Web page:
Grandpa: John Friebohle

by

Roxanne Friebohle

One of the most important groups of people to build theRed River Valley were the farmers. Among these farmers was John Friebohle.John grew up in the Red River Valley and had many experiences in farmingand other fields.

John's father was originally from Germany. He moved tothe United States with his parents when he was young. When he got married,he moved to the Red River Valley in hope of finding good farm land thatwas being sold at a very reasonable price.

John's family's first homestead was located at Carlile,North Dakota. They owned only a small farm and raised a few cattle.

Farming was much harder than it is now. For instance, theyused a twelve inch walking plow to plow the field. A fast worker would onlyplow about three acres a day. The grain was cut by hand and tied into bundles.They sold the grain to the St. Vincent Mill. It was taken to the mill bycarts pulled by oxen. The mill was located on the riverbank so there wasa lot of grain transported by boat. Boats from Grand Forks would bring largeamounts of grain to the mill also. It took a boat from Grand Forks a weekto make the journey to St. Vincent.

As the years passed, farming equipment seemed to modernizemore and more. John's family used oxen to pull carts for quite awhile butthey soon found that horses and mules were much more convenient and efficient.

After living at Carlile for about five years, they movedto a homestead ten miles south of St. Vincent. The homestead they boughtwas five hundred acres. They paid twenty two dollars an acre for most ofthe land but some cost a little more.

At the age of twelve, John had the privilege of takingone hundred head of cattle to Joliette, North Dakota, to feed. He took manyof his neighbor's cattle as well as their own. The maximum pay for thisjob was three dollars for one half head of cattle. Of course, that wouldbe for the whole summer. John would leave at sunrise and return home atnight to put the cattle in the corral.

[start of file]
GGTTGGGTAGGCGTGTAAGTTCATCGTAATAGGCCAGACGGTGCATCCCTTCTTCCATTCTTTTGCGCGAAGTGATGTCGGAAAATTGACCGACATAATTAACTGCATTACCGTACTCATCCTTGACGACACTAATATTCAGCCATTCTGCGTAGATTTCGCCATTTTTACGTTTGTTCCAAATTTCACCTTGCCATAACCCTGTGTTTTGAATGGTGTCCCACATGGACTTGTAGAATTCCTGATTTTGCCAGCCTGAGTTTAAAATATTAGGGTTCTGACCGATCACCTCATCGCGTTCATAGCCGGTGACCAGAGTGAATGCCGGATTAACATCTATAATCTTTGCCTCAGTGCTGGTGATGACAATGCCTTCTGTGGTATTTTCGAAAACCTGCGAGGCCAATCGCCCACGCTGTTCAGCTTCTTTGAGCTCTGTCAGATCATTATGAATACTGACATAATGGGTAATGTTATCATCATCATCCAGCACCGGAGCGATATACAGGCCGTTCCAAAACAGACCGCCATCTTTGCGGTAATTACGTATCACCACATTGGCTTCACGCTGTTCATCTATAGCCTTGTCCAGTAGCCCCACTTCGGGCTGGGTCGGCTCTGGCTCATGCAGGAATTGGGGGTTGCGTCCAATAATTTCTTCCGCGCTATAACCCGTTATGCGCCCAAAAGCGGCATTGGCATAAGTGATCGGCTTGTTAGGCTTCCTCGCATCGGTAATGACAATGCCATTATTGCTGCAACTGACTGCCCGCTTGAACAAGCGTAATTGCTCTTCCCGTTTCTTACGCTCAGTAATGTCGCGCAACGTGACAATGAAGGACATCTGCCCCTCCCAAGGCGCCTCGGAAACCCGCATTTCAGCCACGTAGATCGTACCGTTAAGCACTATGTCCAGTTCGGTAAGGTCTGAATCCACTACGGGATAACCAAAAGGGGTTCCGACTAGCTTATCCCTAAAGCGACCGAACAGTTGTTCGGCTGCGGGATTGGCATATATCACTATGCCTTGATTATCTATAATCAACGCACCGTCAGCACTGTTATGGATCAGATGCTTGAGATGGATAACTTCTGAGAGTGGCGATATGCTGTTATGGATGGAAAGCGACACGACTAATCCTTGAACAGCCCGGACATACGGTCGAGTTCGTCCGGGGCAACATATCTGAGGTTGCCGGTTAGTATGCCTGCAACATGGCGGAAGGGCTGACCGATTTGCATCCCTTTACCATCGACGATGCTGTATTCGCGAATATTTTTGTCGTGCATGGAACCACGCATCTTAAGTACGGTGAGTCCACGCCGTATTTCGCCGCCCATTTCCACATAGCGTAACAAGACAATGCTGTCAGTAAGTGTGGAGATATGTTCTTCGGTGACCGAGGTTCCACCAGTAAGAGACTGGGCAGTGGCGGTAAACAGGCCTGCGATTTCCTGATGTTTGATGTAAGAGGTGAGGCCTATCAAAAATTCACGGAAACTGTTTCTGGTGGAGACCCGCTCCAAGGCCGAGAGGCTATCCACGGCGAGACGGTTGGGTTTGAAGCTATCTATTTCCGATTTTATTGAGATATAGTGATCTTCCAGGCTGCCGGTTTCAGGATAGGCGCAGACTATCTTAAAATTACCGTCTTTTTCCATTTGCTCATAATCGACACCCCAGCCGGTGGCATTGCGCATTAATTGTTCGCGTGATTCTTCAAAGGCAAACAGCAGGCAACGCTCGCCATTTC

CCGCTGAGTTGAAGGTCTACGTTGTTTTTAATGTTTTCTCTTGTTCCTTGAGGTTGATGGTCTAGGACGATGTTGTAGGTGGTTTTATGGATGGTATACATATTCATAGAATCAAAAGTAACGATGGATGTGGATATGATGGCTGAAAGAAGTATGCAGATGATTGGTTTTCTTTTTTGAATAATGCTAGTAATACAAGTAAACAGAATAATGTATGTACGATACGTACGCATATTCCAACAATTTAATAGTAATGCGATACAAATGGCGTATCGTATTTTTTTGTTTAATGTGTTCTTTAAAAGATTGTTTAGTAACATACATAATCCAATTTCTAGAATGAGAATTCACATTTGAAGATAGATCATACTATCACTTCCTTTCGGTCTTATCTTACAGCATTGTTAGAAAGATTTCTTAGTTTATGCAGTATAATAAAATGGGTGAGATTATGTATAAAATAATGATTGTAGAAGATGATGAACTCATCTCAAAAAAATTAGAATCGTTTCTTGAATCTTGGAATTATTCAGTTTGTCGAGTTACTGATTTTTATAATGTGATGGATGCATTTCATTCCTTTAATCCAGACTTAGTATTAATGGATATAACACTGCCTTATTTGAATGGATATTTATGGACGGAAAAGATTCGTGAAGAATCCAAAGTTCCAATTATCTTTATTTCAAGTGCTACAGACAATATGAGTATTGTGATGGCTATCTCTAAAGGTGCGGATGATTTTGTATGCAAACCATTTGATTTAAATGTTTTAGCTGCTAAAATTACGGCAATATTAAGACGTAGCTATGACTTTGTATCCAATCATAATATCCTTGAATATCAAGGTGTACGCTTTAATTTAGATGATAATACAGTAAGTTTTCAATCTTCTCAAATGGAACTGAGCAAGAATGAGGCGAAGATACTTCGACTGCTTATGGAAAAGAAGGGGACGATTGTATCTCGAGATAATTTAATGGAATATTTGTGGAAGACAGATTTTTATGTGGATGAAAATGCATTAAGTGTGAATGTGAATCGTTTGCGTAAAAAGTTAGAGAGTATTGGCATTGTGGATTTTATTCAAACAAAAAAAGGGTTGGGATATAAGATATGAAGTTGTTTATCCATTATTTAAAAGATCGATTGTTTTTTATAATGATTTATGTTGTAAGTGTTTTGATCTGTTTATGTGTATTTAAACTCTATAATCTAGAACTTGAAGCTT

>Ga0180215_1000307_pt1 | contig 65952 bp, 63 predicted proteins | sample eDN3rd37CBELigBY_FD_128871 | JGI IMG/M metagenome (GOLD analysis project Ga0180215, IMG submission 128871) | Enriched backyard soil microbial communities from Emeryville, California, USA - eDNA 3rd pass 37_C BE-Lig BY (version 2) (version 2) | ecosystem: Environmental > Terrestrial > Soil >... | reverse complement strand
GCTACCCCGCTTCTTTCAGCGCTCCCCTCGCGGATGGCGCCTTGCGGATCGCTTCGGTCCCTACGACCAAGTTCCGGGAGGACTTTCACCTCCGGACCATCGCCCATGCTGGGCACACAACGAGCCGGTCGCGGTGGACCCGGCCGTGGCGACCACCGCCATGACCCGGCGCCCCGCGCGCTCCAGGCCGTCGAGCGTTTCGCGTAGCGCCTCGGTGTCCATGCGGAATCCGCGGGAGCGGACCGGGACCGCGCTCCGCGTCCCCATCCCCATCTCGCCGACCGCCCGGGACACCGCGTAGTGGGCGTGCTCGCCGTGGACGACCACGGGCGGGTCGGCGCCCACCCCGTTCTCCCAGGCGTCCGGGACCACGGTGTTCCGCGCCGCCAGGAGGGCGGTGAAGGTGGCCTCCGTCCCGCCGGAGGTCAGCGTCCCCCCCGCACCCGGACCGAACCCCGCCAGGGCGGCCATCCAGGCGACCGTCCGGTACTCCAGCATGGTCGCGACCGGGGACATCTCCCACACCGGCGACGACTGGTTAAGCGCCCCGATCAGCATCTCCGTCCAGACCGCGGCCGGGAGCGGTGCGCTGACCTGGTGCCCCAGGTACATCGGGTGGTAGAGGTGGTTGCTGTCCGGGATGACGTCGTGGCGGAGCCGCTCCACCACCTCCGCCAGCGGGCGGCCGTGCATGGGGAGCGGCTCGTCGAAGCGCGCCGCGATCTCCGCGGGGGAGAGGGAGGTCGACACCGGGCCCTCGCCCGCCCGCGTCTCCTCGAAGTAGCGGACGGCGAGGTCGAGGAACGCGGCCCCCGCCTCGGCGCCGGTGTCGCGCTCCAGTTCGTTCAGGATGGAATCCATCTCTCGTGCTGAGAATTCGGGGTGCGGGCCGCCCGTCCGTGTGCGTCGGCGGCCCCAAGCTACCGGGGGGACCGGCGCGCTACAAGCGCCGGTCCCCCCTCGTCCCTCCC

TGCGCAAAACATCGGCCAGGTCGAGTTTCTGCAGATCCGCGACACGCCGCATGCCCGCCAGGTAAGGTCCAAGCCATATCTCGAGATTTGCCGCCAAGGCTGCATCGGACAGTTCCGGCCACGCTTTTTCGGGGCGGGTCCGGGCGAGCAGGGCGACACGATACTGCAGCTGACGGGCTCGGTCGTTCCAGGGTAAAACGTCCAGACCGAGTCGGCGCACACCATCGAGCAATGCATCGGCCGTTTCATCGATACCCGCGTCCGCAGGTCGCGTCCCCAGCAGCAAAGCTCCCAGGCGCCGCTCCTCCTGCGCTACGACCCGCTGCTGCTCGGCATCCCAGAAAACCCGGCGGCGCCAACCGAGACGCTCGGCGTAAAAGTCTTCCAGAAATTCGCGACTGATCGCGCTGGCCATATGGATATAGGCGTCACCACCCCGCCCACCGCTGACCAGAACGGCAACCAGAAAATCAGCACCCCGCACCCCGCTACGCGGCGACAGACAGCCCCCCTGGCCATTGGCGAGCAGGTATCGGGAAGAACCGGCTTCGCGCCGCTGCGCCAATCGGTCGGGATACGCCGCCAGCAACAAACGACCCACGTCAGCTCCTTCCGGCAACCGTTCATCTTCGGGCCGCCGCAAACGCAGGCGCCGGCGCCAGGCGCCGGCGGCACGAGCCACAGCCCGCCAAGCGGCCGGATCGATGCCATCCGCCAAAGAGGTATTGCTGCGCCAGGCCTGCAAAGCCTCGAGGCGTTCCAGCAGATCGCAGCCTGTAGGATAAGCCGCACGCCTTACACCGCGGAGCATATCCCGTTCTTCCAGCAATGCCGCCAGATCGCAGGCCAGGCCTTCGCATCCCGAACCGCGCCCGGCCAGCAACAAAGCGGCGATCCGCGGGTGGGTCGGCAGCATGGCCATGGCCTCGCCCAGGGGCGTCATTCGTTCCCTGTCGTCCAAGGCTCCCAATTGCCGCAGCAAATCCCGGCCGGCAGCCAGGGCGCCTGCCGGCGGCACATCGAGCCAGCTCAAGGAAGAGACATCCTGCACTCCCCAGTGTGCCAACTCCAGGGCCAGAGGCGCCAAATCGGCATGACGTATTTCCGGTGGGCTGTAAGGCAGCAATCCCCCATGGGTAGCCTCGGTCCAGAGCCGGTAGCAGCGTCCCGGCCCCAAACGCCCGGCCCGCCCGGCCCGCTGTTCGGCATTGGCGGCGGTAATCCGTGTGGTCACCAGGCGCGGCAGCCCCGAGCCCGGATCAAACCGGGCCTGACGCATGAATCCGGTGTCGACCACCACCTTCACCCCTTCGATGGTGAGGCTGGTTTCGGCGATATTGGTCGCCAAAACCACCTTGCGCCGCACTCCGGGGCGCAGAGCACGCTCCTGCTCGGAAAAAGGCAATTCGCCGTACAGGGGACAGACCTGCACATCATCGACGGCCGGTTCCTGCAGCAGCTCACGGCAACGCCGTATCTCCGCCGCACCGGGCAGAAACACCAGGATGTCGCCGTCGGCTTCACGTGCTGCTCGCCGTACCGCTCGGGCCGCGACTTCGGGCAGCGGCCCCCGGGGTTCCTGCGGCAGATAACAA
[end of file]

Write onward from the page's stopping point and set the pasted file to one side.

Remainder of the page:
To be sure that everyone would get all their thrashingdone, each farmer helped each other. All the farmers would get togetherand go to different farms. When they finished at one farm they would moveon to the next. Not all the farmers owned machines at that time so theyoffered their help in return for the use of a machine. After the thrashingwas done, the farmers would have barn dances. Each farmer would take turnsputting it on. For music there would be a few people that played violins.Most of these dances were square dances.

The house that John's parents first lived in was a sodshanty. It was made of grass and piled sod. Lumber was expensive and notmany people could afford to build a log house. As the years went by, John'sparents saved up enough money to buy lumber. Because there wasn't much lumberaround St. Vincent, they had to go to Roseau to get it. It took three daysto get the lumber, one day to get to Roseau, one day to load the lumberand one day to come home.

During the years 1910 and 1911, John and his family fishedin the Red River frequently. At that time there weren't any game wardensor any set laws on how many fish you could catch. John used to get wagonloads of fish and throw all the small ones back.

As well as being a farmer, John served in the army duringWorld War I. He was gas poisoned during the war and spent two years in thehospital at Helena, Montana. While he was in the hospital, he met Anna MaeBradshaw, to whom he was later married.

After John recovered, he and his wife came back to St.Vincent to live. At first, he cut wood and hauled it to the blacksmith tobe sold for firewood. Later he started up a garage. It wasn't a very biggarage. He just repaired cars and sold gas. John worked in the garage allthe time until a year ago when his wife died. He still keeps the garagerunning but doesn't spend much time there.

John Friebohle, an early peioneer of St. Vincent, has gonethrough many changing times and has helped to build the Red River Valley.many changing times and has helped to build the Red River Valley.